Let Them Play
Let Them Play. Margot Theis Raven; Sleeping Bear Press, 2005
Grade Level: 3-5
ISBN & Cost: 1-58536-260-3, $16.95
Synopsis: Set in South Carolina in 1955, this is the story of the Cannon Street All-Stars, a Little League baseball team made up of all black players who face discrimination when the white teams withdraw from their league, leaving them with no teams to play. They are league champions by default, but the lack of competition makes it impossible for the Cannon Street team to qualify to play in the Little League World Series. The team is allowed to travel to the tournament and warm up on the field, and they dream of the day when they will be treated as equals—both on the baseball field and anywhere else they choose to go.
General Review: Although the book’s fluency falters in places, this story is the perfect way to introduce the concept of racial discrimination and injustice to children. It does not depict violence, and its effective discussion of the phrase “separate but equal” on a page picturing separate “white” and “colored” drinking fountains makes the concept of segregation accessible to young audiences. The sports theme will pique children’s interest in the book, paving the way for a valuable history lesson. Through the author’s descriptions of how the entire black community invested in this team was bitterly disappointed, kids can readily understand how blacks were affected by discrimination. A moving epilogue describes how the boys of the Cannon Street team overcame obstacles and grew into productive citizens but still carried the scars of racism. Beautiful illustrations add to the effectiveness of the story.
Themes: Segregation; discrimination in sports; little league baseball.
Author Biography from Sleeping Bear Press
Discussion Questions: (Standard 3, Benchmark 3)
1. Explain what “separate but equal” means. How did that rule affect the lives of the Cannon Street community and other black people?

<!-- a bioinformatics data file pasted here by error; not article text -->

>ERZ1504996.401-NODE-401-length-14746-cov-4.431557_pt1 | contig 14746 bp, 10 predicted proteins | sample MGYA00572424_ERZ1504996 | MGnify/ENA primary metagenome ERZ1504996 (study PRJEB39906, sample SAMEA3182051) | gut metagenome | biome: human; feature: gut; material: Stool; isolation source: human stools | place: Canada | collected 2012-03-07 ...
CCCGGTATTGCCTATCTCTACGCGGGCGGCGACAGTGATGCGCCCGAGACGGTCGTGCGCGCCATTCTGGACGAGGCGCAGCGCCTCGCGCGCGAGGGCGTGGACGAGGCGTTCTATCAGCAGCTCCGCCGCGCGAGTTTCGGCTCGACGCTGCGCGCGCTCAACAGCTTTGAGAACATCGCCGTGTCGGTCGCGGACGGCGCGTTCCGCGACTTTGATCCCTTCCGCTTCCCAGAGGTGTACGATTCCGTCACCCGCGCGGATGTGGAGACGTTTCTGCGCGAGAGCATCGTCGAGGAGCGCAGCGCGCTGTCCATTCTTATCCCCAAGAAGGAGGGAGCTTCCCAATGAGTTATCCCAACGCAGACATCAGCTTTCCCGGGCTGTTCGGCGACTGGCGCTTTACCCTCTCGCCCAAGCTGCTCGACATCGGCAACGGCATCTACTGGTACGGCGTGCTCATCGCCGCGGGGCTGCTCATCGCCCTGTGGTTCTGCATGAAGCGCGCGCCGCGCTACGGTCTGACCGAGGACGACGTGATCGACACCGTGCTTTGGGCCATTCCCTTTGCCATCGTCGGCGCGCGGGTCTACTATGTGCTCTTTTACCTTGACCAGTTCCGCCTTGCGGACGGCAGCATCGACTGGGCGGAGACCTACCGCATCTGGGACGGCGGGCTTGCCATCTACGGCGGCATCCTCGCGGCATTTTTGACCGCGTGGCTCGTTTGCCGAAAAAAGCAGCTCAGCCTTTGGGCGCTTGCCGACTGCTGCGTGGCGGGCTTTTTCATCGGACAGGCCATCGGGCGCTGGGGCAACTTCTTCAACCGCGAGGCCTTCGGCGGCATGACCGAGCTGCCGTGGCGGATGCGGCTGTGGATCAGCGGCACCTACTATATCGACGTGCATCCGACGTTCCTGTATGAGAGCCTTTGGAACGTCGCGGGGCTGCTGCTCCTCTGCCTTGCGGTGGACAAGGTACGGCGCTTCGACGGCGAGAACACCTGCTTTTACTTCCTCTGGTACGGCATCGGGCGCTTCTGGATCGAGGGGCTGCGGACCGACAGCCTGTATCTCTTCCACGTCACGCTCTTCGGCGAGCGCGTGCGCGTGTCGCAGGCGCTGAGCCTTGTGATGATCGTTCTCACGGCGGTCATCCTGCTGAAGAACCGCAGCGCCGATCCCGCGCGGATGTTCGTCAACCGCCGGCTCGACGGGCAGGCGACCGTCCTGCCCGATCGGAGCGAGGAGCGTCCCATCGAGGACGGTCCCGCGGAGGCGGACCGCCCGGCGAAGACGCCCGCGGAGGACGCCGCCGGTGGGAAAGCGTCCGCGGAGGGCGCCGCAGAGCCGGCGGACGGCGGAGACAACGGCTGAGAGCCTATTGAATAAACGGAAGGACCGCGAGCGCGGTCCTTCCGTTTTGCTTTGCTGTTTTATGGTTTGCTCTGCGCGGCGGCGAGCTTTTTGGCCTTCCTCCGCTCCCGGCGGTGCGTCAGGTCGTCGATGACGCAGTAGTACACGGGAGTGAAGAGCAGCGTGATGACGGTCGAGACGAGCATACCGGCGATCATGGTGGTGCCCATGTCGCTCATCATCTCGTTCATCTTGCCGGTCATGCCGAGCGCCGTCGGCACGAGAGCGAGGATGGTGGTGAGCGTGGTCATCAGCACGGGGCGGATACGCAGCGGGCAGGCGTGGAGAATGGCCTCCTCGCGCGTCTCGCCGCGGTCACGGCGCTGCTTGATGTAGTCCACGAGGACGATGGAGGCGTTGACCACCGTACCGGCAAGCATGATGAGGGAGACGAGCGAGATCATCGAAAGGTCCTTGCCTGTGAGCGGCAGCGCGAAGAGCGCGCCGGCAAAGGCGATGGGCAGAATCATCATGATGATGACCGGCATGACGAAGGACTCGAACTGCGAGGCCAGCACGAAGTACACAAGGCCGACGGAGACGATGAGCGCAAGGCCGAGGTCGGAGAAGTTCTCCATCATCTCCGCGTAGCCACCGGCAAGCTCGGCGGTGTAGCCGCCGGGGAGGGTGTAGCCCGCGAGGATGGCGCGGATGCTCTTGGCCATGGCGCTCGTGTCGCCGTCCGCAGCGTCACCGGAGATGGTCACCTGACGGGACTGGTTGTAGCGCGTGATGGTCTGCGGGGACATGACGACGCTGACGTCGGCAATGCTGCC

2. What obstacles did the Cannon Street All-Stars face? How did they deal with their problems?
3. Describe how the people of Cannon Street supported the baseball team. What does this show about their community?
4. When the boys stayed in the college dorm, the author says they had a pillow fight to “tamp down lots of feelings.” What does this mean?
5. Why did it mean so much for the boys to hear the crowd shout, “Let them play!”?
6. Why do you think the author included the epilogue? How does it add to the story?
1. The story mentions Jackie Robinson several times. He is best known for “breaking the color barrier.” What does that mean? Research this man. There are some excellent periodical articles about him available through SIRS Discoverer (available FREE to all schools in Kansas). (Standard 1, Benchmark 5; Standard 2, Benchmark 4)
2. Ruby Bridges is a well-known figure in the fight against segregation. Learn about her courage through her autobiography, Through My Eyes, and a biography by Robert Coles called The Story of Ruby Bridges. What is the difference between a biography and autobiography? How could Ruby Bridge’s actions affect the people of Cannon Street? (Standard 3, Benchmark 2; Standard 3, Benchmark 3; Standard 5, Benchmark 1)
3. Rehearse and perform the baseball poem “Casey at the Bat” by Ernest Thayer. Aaron Shepard has a reader’s theater version that can be downloaded free at http://www.aaronshep.com/rt/RTE23.html. This would be a great vocabulary and fluency lesson. (Standard 5, Benchmark 2)
4. Invite students to wear baseball caps to a baseball themed story time. Sing “Take Me Out to the Ballgame.” Visit this Web site for the complete lyrics, plus “karaoke style” musical accompaniment for your sing along: http://www.niehs.nih.gov/kids/lyrics/ballgame.htm. (Standard 5, Benchmark 2)
5. Write a persuasive letter to the white Little League teams in the story asking them to rejoin the league, or to the Little League World Series officials asking them to allow the Cannon Street All-Stars to compete in the tournament. (Standard 3, Benchmark 4; Standard 9, Benchmark 1)
6. Research some statistics or record holders in baseball (a great chance to use an almanac). Choose some interesting facts and create a chart or graph to illustrate the statistics. (Standard 1, Benchmark 5; Standard 3, Benchmark 4)
Similar Books for Further Reading
- Goin’ Someplace Special by Patricia McKissack (fiction picture book)
- The Other Side by Jacqueline Woodson (fiction picture book)
- Players in Pigtails by Shana Corey (historical fiction picture book)
- Mighty Jackie: the Strike Out Queen by Marissa Moss (biography picture book)
- Through My Eyes by Ruby Bridges (autobiography picture book)
- The Story of Ruby Bridges by Robert Coles (biography picture book)
- First in the Field: Baseball Hero Jackie Robinson by Derek T. Dingle (biography)
- Casey at the Bat by Ernest Thayer, illustrated by Christopher Bing (poetry with outstanding Caldecott Honor Medial illustrations)
- Teammates by Peter Golenbock (nonfiction)
- In the Year of the Boar and Jackie Robinson by Bette Bao Lord (historical fiction novel)
- Jackie and Me by Dan Gutman (historical fiction novel)
- January 2007 issue of Kids Discover magazine features Jackie Robinson